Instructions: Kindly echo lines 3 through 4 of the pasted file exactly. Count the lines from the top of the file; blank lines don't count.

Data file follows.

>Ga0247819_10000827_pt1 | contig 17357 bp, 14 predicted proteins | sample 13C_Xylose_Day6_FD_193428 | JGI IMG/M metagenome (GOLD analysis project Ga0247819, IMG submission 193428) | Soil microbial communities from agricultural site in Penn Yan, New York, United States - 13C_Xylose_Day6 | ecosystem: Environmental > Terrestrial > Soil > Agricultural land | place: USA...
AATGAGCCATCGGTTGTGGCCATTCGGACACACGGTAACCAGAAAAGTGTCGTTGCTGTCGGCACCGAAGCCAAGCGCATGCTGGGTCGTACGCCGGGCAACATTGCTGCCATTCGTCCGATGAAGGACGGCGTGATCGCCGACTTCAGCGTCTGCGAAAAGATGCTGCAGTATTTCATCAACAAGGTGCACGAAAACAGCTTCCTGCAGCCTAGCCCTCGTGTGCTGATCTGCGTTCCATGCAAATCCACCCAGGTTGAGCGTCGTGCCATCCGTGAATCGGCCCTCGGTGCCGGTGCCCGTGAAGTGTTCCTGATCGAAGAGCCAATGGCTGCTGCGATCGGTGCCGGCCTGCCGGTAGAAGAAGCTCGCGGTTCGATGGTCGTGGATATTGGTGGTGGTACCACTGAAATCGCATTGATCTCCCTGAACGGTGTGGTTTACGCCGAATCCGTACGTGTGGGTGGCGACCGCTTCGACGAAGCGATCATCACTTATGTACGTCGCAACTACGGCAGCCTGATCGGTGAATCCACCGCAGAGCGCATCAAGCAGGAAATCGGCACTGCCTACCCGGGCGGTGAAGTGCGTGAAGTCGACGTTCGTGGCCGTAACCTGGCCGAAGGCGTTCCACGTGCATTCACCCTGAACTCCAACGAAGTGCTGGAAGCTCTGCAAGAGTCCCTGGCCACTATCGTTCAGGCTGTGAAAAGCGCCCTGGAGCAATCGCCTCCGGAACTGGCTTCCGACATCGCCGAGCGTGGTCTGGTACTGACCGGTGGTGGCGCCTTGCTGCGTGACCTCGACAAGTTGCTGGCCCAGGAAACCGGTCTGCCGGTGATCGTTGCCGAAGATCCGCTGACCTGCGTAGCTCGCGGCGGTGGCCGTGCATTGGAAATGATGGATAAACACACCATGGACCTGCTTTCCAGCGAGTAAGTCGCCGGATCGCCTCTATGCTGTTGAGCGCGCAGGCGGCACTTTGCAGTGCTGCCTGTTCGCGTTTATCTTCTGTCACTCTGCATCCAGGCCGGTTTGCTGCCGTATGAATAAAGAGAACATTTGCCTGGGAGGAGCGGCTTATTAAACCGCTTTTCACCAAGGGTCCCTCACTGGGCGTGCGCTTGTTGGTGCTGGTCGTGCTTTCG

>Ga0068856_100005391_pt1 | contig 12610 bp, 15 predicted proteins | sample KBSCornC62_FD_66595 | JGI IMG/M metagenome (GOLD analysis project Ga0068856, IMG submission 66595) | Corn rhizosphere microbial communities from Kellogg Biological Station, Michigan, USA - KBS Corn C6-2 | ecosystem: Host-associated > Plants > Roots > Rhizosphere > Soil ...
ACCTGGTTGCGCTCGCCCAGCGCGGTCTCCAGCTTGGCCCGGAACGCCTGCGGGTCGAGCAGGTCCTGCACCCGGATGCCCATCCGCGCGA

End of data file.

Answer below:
>Ga0068856_100005391_pt1 | contig 12610 bp, 15 predicted proteins | sample KBSCornC62_FD_66595 | JGI IMG/M metagenome (GOLD analysis project Ga0068856, IMG submission 66595) | Corn rhizosphere microbial communities from Kellogg Biological Station, Michigan, USA - KBS Corn C6-2 | ecosystem: Host-associated > Plants > Roots > Rhizosphere > Soil ...
ACCTGGTTGCGCTCGCCCAGCGCGGTCTCCAGCTTGGCCCGGAACGCCTGCGGGTCGAGCAGGTCCTGCACCCGGATGCCCATCCGCGCGA